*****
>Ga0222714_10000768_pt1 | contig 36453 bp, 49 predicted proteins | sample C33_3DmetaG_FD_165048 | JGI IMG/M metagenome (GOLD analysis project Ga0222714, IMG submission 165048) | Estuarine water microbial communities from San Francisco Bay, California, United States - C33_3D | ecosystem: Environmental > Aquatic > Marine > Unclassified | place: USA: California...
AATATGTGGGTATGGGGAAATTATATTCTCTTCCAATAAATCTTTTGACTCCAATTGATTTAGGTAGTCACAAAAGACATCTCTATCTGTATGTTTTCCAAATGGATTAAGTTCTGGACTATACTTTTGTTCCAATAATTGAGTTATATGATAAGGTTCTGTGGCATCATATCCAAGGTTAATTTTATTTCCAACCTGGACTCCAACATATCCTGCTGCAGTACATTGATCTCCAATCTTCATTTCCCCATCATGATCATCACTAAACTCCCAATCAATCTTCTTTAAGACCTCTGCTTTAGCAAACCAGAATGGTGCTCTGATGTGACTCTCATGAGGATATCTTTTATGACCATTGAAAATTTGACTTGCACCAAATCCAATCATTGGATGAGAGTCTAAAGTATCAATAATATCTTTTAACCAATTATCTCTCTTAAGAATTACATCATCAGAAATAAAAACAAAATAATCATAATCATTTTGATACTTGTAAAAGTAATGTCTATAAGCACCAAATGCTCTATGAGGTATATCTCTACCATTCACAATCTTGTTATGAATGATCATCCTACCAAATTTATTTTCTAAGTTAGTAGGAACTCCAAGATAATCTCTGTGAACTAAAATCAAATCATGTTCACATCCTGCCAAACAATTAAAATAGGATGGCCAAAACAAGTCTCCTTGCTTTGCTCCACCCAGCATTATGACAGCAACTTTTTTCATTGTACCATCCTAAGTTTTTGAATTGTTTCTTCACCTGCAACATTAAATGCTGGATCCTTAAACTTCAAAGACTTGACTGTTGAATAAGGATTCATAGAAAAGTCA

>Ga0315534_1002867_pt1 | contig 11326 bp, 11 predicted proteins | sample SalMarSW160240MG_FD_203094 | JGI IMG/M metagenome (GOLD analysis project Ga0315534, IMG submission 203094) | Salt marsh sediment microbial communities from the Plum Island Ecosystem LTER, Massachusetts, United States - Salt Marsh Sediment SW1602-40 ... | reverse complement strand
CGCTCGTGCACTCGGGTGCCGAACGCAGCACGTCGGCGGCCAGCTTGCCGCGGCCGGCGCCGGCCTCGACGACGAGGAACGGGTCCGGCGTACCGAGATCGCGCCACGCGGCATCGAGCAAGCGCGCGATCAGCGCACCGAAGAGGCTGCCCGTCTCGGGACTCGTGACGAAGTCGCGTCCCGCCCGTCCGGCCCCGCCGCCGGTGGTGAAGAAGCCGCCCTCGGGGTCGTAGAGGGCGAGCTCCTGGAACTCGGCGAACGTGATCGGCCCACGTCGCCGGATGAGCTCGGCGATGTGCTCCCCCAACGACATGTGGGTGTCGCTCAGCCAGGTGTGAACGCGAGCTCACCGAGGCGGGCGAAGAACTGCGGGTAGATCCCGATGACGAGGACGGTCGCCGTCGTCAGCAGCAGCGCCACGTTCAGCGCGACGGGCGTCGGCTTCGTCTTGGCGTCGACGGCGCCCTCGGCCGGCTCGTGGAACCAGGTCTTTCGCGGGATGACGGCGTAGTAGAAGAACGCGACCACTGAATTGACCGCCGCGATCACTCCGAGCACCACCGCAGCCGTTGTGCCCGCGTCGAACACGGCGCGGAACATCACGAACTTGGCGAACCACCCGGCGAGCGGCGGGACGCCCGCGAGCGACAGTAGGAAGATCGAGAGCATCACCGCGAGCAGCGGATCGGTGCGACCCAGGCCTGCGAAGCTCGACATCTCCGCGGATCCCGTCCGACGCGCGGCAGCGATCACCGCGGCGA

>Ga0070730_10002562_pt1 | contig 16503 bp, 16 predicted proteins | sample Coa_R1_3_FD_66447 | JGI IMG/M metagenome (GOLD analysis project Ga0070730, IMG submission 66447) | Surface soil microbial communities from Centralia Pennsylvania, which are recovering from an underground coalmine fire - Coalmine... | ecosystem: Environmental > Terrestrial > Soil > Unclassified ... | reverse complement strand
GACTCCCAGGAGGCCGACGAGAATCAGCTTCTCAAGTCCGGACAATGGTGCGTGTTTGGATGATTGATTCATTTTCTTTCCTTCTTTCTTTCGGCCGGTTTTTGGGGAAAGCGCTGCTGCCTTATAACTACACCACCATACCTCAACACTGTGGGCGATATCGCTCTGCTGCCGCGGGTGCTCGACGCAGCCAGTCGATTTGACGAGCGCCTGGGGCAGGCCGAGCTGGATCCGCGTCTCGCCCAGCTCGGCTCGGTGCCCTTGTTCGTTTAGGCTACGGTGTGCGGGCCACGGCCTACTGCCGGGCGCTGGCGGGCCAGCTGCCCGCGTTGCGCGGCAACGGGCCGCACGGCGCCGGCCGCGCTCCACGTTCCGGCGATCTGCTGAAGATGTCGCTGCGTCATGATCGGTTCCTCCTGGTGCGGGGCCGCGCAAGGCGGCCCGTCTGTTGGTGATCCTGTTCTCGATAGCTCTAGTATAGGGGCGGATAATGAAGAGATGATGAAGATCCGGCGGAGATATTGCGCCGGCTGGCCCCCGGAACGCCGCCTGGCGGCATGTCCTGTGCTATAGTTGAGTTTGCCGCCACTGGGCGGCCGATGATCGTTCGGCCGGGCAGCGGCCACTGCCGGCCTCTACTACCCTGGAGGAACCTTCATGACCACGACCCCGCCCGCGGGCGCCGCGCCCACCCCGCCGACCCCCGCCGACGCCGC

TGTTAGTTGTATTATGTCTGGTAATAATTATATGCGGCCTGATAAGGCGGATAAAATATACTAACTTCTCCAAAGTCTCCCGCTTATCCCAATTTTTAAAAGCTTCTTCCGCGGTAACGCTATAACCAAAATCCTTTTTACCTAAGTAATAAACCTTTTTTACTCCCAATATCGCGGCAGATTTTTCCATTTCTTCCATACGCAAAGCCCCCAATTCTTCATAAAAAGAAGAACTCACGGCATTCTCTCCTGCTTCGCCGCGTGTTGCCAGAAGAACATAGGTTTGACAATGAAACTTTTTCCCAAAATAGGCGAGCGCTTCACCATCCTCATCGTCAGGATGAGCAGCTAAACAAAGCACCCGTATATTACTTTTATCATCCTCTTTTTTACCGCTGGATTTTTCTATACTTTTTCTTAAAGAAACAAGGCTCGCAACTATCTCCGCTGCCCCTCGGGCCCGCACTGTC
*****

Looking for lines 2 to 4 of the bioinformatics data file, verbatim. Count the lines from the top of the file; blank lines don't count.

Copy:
AATATGTGGGTATGGGGAAATTATATTCTCTTCCAATAAATCTTTTGACTCCAATTGATTTAGGTAGTCACAAAAGACATCTCTATCTGTATGTTTTCCAAATGGATTAAGTTCTGGACTATACTTTTGTTCCAATAATTGAGTTATATGATAAGGTTCTGTGGCATCATATCCAAGGTTAATTTTATTTCCAACCTGGACTCCAACATATCCTGCTGCAGTACATTGATCTCCAATCTTCATTTCCCCATCATGATCATCACTAAACTCCCAATCAATCTTCTTTAAGACCTCTGCTTTAGCAAACCAGAATGGTGCTCTGATGTGACTCTCATGAGGATATCTTTTATGACCATTGAAAATTTGACTTGCACCAAATCCAATCATTGGATGAGAGTCTAAAGTATCAATAATATCTTTTAACCAATTATCTCTCTTAAGAATTACATCATCAGAAATAAAAACAAAATAATCATAATCATTTTGATACTTGTAAAAGTAATGTCTATAAGCACCAAATGCTCTATGAGGTATATCTCTACCATTCACAATCTTGTTATGAATGATCATCCTACCAAATTTATTTTCTAAGTTAGTAGGAACTCCAAGATAATCTCTGTGAACTAAAATCAAATCATGTTCACATCCTGCCAAACAATTAAAATAGGATGGCCAAAACAAGTCTCCTTGCTTTGCTCCACCCAGCATTATGACAGCAACTTTTTTCATTGTACCATCCTAAGTTTTTGAATTGTTTCTTCACCTGCAACATTAAATGCTGGATCCTTAAACTTCAAAGACTTGACTGTTGAATAAGGATTCATAGAAAAGTCA

>Ga0315534_1002867_pt1 | contig 11326 bp, 11 predicted proteins | sample SalMarSW160240MG_FD_203094 | JGI IMG/M metagenome (GOLD analysis project Ga0315534, IMG submission 203094) | Salt marsh sediment microbial communities from the Plum Island Ecosystem LTER, Massachusetts, United States - Salt Marsh Sediment SW1602-40 ... | reverse complement strand
CGCTCGTGCACTCGGGTGCCGAACGCAGCACGTCGGCGGCCAGCTTGCCGCGGCCGGCGCCGGCCTCGACGACGAGGAACGGGTCCGGCGTACCGAGATCGCGCCACGCGGCATCGAGCAAGCGCGCGATCAGCGCACCGAAGAGGCTGCCCGTCTCGGGACTCGTGACGAAGTCGCGTCCCGCCCGTCCGGCCCCGCCGCCGGTGGTGAAGAAGCCGCCCTCGGGGTCGTAGAGGGCGAGCTCCTGGAACTCGGCGAACGTGATCGGCCCACGTCGCCGGATGAGCTCGGCGATGTGCTCCCCCAACGACATGTGGGTGTCGCTCAGCCAGGTGTGAACGCGAGCTCACCGAGGCGGGCGAAGAACTGCGGGTAGATCCCGATGACGAGGACGGTCGCCGTCGTCAGCAGCAGCGCCACGTTCAGCGCGACGGGCGTCGGCTTCGTCTTGGCGTCGACGGCGCCCTCGGCCGGCTCGTGGAACCAGGTCTTTCGCGGGATGACGGCGTAGTAGAAGAACGCGACCACTGAATTGACCGCCGCGATCACTCCGAGCACCACCGCAGCCGTTGTGCCCGCGTCGAACACGGCGCGGAACATCACGAACTTGGCGAACCACCCGGCGAGCGGCGGGACGCCCGCGAGCGACAGTAGGAAGATCGAGAGCATCACCGCGAGCAGCGGATCGGTGCGACCCAGGCCTGCGAAGCTCGACATCTCCGCGGATCCCGTCCGACGCGCGGCAGCGATCACCGCGGCGA